Life can be over before you know it, so smile often while you still have teeth. That can be easier said than done for people without dental insurance. Also, fewer people are enthusiastic to go to the dentist now because of the pandemic. And depending on the dentist you visit certain dental procedures may not be permitted because of coronavirus protocols. For example, saliva sprays that could be caused by dental drills may limit your treatment options. Still, pandemic or no, there is no way to get out of going to the dentist at least once a year. But the best way to protect your oral health is to regularly and proactive brush your teeth, floss, and use mouthwash. And there are many foods that are good for your oral health.
Foods that are good for your oral health are fibrous, nutrient-rich, and sometimes even act as de facto toothbrushes to naturally clean your teeth. I am sure that I don’t have to tell you what junk food is and why it is unhealthy for you.
But I am certain that you don’t know all of the foods that are good for your oral health. And knowing exactly what foods are good for your overall oral health can keep you out of the dentist’s chair more often.
To better appreciate what foods can improve your oral health, let’s talk about the high cost of dental insurance and dental care.
The High Cost of Dental Care
If you are self-conscious about your smile nowadays, you may not be the only one after all relative to your circumstances.
According to the National Institute for Dental and Craniofacial Research, about 5% of American adults between the ages of 20 to 64 have no teeth.
Over 3% of American adults have at least 3 badly decayed or missing teeth or about 14 decayed or missing parts if their teeth.
You are likely to lose a dozen teeth by the time you become 50 years old.
About 91% of Americans have at least one cavity in their mouth. And 19% of elderly Americans have no teeth at all.
The problem with worsening tooth decay in America, along with deficient dental hygiene, is that most people don’t realize they have a tooth problem until it’s too late.
Contrary to popular belief, cavities usually don’t hurt and aren’t physically perceptible when they first develop. By the time you can perceive the pain of a cavity, it has probably been developing for a while.
And another reason why dental problems persist in the United States for many people is that treating them is so expensive.
The typical dental plan costs about $360 annually. However, the typical coverage limit is $1,000 to $2,000. And while that sounds like a lot, advanced dental procedures are expensive and may require more than one visit.
The average dental filling can cost as much as $250. One dental crown can cost $960 to $1,650. The typical root canal can cost $600 to $1,200. And a basic dental implant can cost $1,200 to $2,500.
And now that we understand the high cost of dental care, let’s talk about the foods that are good for your oral health.
Foods That Are Good for Your Oral Health
The foods that are good for are obviously healthy food. Healthy food is relatively inexpensive depending on where you shop. And some it, like water, is free.
The human body is composed of over 60% water. Most of your body is made of water and you need to drink water every day to survive.
While it wouldn’t be a pleasurable experience, you could survive for days or weeks drinking only water and no food, but not vice-versa.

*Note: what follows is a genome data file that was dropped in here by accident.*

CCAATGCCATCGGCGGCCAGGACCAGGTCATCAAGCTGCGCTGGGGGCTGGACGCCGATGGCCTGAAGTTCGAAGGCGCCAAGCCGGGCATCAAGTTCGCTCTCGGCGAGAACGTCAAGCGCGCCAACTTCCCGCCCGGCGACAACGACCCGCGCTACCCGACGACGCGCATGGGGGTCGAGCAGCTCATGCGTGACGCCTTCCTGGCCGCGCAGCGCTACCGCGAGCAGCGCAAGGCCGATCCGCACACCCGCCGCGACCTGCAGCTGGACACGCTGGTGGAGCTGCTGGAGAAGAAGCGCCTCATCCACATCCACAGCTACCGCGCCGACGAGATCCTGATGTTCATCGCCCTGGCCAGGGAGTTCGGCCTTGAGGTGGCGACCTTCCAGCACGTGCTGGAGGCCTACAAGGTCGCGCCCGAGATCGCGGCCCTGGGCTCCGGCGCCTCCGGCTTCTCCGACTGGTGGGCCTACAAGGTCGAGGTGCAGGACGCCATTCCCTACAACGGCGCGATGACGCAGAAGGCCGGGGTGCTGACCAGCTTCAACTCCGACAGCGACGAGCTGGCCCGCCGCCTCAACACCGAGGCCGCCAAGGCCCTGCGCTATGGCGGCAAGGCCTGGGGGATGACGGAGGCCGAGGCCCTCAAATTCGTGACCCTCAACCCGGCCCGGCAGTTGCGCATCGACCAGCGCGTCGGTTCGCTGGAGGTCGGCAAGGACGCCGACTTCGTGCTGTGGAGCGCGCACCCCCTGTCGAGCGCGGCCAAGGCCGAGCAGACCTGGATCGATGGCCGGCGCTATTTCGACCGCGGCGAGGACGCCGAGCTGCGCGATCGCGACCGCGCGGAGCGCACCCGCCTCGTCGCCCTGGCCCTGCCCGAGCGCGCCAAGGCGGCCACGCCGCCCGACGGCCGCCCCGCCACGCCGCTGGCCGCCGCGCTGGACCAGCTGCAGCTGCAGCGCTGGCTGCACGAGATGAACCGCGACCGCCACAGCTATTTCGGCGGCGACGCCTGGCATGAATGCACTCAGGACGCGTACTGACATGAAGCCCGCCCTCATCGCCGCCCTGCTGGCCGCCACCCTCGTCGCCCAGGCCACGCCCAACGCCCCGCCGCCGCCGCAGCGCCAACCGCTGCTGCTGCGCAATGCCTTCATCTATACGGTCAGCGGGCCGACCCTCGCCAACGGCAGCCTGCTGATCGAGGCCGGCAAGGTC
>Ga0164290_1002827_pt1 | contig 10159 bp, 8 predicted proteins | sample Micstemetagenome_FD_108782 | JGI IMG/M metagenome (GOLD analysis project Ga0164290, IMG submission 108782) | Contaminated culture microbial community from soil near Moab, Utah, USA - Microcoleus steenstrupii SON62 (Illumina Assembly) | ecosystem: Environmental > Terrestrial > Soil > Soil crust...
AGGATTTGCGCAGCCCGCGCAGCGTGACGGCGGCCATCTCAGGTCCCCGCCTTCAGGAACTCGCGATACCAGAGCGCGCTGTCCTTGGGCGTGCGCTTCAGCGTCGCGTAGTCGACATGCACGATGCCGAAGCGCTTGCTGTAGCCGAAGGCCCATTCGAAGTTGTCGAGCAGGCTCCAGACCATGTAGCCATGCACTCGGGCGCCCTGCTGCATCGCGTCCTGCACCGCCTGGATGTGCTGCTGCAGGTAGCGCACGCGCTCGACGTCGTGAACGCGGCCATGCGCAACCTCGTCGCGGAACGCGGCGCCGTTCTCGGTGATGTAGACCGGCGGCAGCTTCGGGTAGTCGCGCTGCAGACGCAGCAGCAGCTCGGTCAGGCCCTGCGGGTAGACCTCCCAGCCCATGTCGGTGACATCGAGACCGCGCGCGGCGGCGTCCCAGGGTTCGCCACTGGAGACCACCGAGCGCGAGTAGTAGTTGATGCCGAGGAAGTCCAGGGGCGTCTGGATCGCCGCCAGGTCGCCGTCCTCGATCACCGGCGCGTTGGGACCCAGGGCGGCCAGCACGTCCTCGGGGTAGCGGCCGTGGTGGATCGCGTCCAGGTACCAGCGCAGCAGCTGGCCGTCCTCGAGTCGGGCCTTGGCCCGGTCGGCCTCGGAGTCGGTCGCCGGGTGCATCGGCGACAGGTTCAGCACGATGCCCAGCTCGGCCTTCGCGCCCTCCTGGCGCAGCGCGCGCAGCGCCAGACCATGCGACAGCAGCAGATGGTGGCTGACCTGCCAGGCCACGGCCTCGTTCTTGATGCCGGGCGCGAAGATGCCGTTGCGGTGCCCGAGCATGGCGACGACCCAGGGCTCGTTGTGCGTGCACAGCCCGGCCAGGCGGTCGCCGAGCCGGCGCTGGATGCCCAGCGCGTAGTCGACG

Water keeps you hydrated, distributes nutrients throughout your body, helps your body get rid of waste, and aids oral hygiene.
Drinking water helps to continually regenerate saliva and washes unseen food particles from you’re your teeth.
Want to take better care of your teeth? Then eat more dairy products.
Cheese is high in calcium, low in sugar, and also contains casein. Calcium and casein naturally fortify tooth enamel and bone density.
Additionally, cheese has a lot of phosphates. Phosphate balances pH levels in your mouth and protects your tooth enamel when you eat highly acidic foods.
Drinking milk and eating yogurt helps to fight tooth decay and lowers acidity levels in your mouth too.
Raw, Crunchy, and Fibrous Vegetables
Raw carrots and celery are food that is good for your oral health. Carrots are naturally crunchy, so eating them stimulates saliva production and helps to scrub out bacteria and food particles.
Eating carrots clean your teeth like a natural toothbrush.
Celery is sometimes called nature’s original dental floss. Chewing celery naturally cleans teeth because it is fibrous and crunchy.
Leafy Green Veggies
Leafy green vegetables like kale, lettuce, and spinach are nutrient-rich in folic acid, calcium, and other vital minerals that aid oral health.
Pears and Apples
Hard, fibrous fruits with interior pulp, like pears and apples, naturally clean teeth like a toothbrush via their fibrous pulp and skin.
Pears and apples stimulate the generation of saliva which wicks away bacteria from teeth after brushing.
And raw pears and apples neutralize malic, citrus, and other kinds of acids which can wear down tooth enamel in time.
Take Care of Your Teeth
While there are a lot of foods that are good for your oral health, you must still take proactive care of your teeth.
Brush your teeth after every meal and use the right toothbrush for your teeth. Floss as often as possible. Use mouthwash and quit smoking.
Talk to your dentist about the best way to take care of your teeth.
Allen Francis was an academic advisor, librarian, and college adjunct for many years with no money, no financial literacy, and no responsibility when he had money. To him, the phrase “personal finance,” contains the power that anyone has to grow their own wealth. Allen is an advocate of best personal financial practices including focusing on your needs instead of your wants, asking for help when you need it, saving and investing in your own small business.